This network resembles a road system in which smaller, local streets connect to various highways. In this example, the middle mile infrastructure are the highways, or the midpoint to which the localities trying to connect to broadband must build their own “roads” to reach. The closer communities are to that middle mile highway, the less they need to spend on creating the infrastructure to reach it.

When SB 156 was passed, it was lauded as a crucial step toward connecting underserved communities. However, in August the California Department of Technology changed its map outlining which communities get middle mile infrastructure without a public process, according to a report by Electronic Frontier Foundation. This slashed the proposed 10,000 miles of fiber optic broadband cable to 8,300 miles.

“These uninformed cuts to critical infrastructure will drastically raise the cost of building high-speed, high-capacity internet networks in unserved and underserved neighborhoods. It also jeopardizes the funds these communities need to build these networks. These changes run counter to the purpose of S.B. 156 and all efforts to close the digital divide.” the report stated.

The state said the cuts were due to inflation and the high construction costs. In September, Newsom reversed course and announced that he would “divert funds from the January 2024 budget to universalize broadband services throughout California,” according to Liana Bailey-Crimmins, director of the California Department of Technology.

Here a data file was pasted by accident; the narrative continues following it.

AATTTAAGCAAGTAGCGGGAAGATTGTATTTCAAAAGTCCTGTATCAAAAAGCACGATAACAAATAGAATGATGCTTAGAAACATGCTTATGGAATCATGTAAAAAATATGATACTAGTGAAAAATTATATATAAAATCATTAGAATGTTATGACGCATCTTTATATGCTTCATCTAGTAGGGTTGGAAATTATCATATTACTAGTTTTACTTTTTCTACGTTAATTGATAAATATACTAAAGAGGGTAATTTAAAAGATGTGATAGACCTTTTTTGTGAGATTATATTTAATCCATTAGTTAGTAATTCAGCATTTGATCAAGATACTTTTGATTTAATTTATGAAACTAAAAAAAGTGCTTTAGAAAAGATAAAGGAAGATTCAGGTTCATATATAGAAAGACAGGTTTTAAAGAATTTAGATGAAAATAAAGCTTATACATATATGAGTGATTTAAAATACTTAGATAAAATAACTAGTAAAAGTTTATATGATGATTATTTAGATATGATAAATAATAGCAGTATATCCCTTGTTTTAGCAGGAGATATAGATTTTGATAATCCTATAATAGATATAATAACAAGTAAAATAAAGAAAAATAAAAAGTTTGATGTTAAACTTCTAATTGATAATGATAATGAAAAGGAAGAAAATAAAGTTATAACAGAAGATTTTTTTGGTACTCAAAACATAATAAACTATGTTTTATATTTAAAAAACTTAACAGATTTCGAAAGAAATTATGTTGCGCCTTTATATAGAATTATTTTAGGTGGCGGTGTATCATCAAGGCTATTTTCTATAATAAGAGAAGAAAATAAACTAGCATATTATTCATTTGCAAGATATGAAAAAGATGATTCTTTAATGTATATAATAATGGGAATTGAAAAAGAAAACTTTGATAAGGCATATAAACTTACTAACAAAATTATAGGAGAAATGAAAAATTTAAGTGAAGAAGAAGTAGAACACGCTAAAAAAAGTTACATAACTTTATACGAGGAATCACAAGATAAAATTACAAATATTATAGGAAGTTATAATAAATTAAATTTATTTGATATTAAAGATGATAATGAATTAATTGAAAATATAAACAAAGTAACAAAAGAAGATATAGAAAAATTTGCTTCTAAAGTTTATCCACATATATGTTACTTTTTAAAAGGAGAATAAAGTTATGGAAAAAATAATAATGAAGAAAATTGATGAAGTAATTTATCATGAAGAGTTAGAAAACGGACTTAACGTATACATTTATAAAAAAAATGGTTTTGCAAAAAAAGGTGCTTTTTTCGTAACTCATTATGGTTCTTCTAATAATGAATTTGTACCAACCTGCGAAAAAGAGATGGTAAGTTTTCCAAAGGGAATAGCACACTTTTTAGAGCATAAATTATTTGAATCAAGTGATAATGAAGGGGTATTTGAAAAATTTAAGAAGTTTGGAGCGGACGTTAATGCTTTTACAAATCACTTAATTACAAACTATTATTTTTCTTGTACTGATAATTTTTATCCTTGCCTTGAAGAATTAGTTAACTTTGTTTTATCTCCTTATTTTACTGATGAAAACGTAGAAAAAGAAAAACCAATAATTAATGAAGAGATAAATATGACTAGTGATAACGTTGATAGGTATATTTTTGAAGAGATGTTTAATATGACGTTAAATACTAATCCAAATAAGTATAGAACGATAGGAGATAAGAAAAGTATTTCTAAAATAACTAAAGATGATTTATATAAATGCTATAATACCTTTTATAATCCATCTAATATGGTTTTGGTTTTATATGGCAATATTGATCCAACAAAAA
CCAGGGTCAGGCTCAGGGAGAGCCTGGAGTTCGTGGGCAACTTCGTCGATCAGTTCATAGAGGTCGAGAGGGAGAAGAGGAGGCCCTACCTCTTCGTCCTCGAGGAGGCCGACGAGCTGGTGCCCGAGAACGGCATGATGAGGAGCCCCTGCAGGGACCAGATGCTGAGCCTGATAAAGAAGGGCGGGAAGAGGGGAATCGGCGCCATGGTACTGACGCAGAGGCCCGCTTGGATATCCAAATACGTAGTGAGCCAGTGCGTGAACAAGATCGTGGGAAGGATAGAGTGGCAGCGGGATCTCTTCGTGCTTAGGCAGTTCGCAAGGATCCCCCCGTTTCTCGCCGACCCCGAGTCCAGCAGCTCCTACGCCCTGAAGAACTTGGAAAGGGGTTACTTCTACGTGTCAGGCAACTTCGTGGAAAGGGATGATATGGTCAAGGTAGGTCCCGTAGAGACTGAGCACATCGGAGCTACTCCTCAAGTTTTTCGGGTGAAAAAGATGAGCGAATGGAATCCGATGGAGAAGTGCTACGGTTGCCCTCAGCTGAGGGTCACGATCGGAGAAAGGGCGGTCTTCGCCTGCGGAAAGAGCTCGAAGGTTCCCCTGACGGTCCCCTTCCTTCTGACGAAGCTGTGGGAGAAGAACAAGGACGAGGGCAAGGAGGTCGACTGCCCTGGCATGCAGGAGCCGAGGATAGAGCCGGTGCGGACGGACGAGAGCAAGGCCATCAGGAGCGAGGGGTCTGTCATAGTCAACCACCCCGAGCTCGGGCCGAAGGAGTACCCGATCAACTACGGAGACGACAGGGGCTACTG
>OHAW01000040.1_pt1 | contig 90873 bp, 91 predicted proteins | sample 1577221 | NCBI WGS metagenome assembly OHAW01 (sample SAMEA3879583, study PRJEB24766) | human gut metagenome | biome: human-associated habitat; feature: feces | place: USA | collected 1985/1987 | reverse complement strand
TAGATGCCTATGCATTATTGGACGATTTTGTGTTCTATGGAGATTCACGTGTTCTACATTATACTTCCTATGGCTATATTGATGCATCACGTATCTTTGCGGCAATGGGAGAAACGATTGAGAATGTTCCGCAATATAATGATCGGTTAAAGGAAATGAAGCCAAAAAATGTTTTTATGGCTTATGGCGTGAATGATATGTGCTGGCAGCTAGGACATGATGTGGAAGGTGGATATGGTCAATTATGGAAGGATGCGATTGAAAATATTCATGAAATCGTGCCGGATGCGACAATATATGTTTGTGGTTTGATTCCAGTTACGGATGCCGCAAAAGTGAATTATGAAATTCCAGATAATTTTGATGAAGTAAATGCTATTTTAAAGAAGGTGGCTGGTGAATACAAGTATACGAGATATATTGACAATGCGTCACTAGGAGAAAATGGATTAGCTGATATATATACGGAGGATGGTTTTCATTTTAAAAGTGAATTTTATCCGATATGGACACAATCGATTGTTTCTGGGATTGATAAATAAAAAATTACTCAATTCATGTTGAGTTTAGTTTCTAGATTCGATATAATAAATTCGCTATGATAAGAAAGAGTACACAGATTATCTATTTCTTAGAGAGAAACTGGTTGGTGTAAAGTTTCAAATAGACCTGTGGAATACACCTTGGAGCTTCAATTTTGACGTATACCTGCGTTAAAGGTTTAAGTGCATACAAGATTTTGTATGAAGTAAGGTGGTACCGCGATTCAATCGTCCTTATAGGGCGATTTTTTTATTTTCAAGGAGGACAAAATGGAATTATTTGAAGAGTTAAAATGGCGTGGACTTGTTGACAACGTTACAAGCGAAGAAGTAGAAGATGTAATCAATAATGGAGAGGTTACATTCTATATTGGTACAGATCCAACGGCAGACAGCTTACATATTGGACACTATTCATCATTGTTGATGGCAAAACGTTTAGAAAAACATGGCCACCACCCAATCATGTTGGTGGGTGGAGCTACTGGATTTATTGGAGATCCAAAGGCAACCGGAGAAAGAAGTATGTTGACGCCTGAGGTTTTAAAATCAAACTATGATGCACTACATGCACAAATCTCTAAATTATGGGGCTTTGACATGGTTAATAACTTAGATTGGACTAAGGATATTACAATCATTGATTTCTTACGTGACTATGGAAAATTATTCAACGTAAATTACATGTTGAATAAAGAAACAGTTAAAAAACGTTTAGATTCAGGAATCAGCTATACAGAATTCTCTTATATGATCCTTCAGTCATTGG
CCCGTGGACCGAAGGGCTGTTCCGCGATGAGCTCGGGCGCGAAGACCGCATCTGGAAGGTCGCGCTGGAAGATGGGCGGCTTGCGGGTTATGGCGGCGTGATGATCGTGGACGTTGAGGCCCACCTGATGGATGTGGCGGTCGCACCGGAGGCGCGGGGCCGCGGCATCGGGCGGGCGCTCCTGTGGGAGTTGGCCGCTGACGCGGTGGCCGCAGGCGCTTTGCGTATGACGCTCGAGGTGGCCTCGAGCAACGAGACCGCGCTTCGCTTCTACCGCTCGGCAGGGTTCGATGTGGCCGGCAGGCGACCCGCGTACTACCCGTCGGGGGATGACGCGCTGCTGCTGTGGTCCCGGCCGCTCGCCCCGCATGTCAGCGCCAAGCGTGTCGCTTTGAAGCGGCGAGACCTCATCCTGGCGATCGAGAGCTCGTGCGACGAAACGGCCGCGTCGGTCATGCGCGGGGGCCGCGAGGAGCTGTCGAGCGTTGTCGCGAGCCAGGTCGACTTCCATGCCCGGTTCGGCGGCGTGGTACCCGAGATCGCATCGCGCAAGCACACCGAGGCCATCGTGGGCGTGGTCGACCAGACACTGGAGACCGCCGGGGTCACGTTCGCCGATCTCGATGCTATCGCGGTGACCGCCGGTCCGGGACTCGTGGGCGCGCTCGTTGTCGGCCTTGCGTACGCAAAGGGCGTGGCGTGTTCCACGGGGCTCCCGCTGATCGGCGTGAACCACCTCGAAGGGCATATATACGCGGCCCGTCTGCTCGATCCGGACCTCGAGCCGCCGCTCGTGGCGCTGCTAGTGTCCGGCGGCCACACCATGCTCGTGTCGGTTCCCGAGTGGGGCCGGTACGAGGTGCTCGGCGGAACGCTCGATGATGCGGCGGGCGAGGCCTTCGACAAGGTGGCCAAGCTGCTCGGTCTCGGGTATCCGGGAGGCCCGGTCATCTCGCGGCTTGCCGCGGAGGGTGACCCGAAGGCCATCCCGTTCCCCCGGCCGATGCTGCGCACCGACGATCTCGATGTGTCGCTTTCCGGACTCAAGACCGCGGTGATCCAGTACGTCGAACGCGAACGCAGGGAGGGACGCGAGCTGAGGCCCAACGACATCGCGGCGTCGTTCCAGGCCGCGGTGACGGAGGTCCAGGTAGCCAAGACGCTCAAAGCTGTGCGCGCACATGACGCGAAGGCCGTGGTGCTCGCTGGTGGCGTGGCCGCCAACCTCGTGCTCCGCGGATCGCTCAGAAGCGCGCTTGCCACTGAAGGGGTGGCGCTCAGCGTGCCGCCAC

In June 2023, the Biden administration unveiled its own national initiative to expand broadband access. The Broadband Equity and Deployment bill (BEAD) is a $42 billion grant program aimed at providing reliable and affordable broadband internet access to all residents and small businesses in the country by 2030. California is among 19 states to which a $1 billion allocation would be granted.

While state and federal initiatives move at a glacial pace, localized efforts continue to address the equitable access gap.

In October of this year, the Monterey Bay Economic Partnership (MBEP) published a white paper titled “The State of Broadband in the Monterey Bay Region.”